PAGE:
Synonymy

Synonymy is when words have similar meanings. The meaning of A is similar to B (A ≈ B).

Some examples of synonyms are:

  • I want to live in a big country house ≈ I want to live in a huge country house.
  • It was a difficult decision to make ≈ It was a hard decision to make.
  • The food was excellent ≈ The food was great.

Synonyms can be divided into two subtypes:

  1. Absolute synonyms: the meaning and grammatical function of the synonymous words are exactly the same, eg airport and aerodrome.
  2. Partial synonyms: the meaning of the synonymous words are only similar. Partial synonyms can differ in collocation, register, and regional/social variation.

Be careful when doing word substitution with synonymy. Not every synonymous word fits in all situations (partial synonyms). You have to consider some factors, such as the context, relationship between words, register, regional variation, etc.

  • 'China has the world's largest population' vs. 'China has the world's most gigantic population' → differ in collocation.
  • 'We will commence the construction next month' vs. 'We will start the construction next month' → differ in register (formal-informal).
  • 'I'll make some chocolate biscuits for Christmas' vs. 'I'll make some chocolate cookies for Christmas' → differ in regional usage (British English vs. American English).

Antonymy

Antonymy is when words have opposite meanings. The meaning of A is the opposite of B (A↔B).

Some examples of antonyms are:

  • I want to live in a big country house ↔ I want to live in a small country house
  • It was a difficult decision to make ↔ It was an easy decision to make
  • The food was excellent ↔ The food was terrible

Antonyms can be divided into three subtypes:

  1. Gradable antonyms define words that are at the opposite ends of a spectrum with some gradation in between the two extremes, eg hot - cold.
  2. Complementary antonyms explain an either-or relationship between opposite word pairs, eg true - false.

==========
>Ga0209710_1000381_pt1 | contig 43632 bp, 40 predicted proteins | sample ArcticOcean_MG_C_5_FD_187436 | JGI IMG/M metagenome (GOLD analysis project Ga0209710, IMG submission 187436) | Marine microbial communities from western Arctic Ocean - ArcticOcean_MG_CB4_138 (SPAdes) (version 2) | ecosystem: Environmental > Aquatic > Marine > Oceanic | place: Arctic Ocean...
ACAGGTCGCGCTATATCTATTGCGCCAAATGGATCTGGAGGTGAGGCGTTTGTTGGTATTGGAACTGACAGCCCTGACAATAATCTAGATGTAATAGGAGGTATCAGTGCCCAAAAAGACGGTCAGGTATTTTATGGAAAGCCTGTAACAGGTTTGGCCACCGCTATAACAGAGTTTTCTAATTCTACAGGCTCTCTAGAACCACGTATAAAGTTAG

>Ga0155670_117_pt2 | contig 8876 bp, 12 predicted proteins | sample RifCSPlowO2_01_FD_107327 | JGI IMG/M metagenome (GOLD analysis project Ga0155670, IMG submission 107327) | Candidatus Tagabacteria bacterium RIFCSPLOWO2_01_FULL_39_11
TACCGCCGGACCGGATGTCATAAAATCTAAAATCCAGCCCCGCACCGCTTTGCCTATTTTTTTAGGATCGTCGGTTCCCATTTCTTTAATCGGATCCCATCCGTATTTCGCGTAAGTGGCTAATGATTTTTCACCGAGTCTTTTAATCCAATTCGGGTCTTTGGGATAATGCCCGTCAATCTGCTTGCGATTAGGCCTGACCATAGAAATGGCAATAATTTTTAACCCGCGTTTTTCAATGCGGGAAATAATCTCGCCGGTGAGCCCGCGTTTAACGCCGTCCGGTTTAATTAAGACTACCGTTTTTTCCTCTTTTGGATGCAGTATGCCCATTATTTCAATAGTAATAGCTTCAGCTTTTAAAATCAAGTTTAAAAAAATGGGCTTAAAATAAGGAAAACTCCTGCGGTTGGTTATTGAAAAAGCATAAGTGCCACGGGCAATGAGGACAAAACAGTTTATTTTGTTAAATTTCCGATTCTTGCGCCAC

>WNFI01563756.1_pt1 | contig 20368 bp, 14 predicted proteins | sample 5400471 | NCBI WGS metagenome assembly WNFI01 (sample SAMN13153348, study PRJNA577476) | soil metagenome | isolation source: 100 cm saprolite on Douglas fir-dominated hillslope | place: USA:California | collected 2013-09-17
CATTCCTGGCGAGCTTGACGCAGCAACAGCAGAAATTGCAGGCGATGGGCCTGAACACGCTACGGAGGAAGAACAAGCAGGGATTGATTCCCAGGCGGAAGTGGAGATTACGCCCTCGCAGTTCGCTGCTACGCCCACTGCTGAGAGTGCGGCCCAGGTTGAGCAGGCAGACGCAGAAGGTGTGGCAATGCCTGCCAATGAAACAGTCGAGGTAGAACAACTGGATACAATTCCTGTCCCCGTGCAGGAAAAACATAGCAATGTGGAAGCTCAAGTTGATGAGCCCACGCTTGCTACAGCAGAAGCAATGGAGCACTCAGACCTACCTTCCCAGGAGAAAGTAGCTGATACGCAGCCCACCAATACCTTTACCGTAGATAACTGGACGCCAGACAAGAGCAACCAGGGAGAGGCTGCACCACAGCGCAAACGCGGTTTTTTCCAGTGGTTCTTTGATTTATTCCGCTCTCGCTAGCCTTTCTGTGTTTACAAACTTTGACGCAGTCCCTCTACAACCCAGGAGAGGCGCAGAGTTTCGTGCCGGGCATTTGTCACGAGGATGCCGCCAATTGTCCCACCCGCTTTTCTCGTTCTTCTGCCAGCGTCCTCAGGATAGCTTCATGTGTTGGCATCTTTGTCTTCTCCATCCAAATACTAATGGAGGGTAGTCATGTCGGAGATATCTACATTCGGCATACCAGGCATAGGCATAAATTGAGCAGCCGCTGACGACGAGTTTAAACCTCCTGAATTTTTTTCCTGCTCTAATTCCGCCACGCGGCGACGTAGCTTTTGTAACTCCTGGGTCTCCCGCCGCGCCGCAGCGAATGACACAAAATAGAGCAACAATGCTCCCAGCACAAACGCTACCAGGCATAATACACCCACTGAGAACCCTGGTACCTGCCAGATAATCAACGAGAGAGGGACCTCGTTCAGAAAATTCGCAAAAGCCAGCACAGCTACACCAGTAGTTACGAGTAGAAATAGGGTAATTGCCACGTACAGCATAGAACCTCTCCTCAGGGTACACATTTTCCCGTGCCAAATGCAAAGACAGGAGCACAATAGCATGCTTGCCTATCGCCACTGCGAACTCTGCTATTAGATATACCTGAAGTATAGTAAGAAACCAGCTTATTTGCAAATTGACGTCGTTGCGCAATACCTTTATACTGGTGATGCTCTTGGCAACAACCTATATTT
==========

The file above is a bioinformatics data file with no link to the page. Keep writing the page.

3. Relational/converse antonyms show a dependent relationship between the opposite words, eg husband-wife.

Important to note: The word substitution with antonym is relatively free without restrictions. Of course, you need to consider that the sentence's meaning will change if you substitute a word with its antonym.

Hyponymy (hypernym & co-hyponym)

Hyponymy refers to a super- and subordination relationship between words. A is a kind of B (A ↑ ↓ B).

Some examples of hyponyms are:

  • Sweep, wipe, and scrub (hyponyms) are kinds of (to) clean (hypernym).
  • Red, blue, and yellow (hyponyms) are kinds of colours (hypernym).
  • Poodle, labrador, and pomeranian (hyponyms) are kinds of dogs (hypernym).

If you want to keep the sentence meaning like its original, substitute the word with its hypernym (superordinate of a word) and not with its co-hyponym (hyponyms on the same hierarchical level). For instance,

I have to babysit my sister's poodle this weekend.

  • Meaning kept: substitute poodle with dog (hypernym of poodle) → 'I have to babysit my sister's dog this weekend'. The meaning is not exactly the same, but it generalizes the category.
  • Meaning changed: substitute poodle with labrador (co-hyponym of poodle) → 'I have to babysit my sister's labrador this weekend'. The meaning is different.

With this in mind, the sentence 'The beautiful woman buys some brioche' can be re-written in a variety of meaningful ways. By using or we can create a range of sentences:

ExampleThebeautifulwomanbuyssome brioche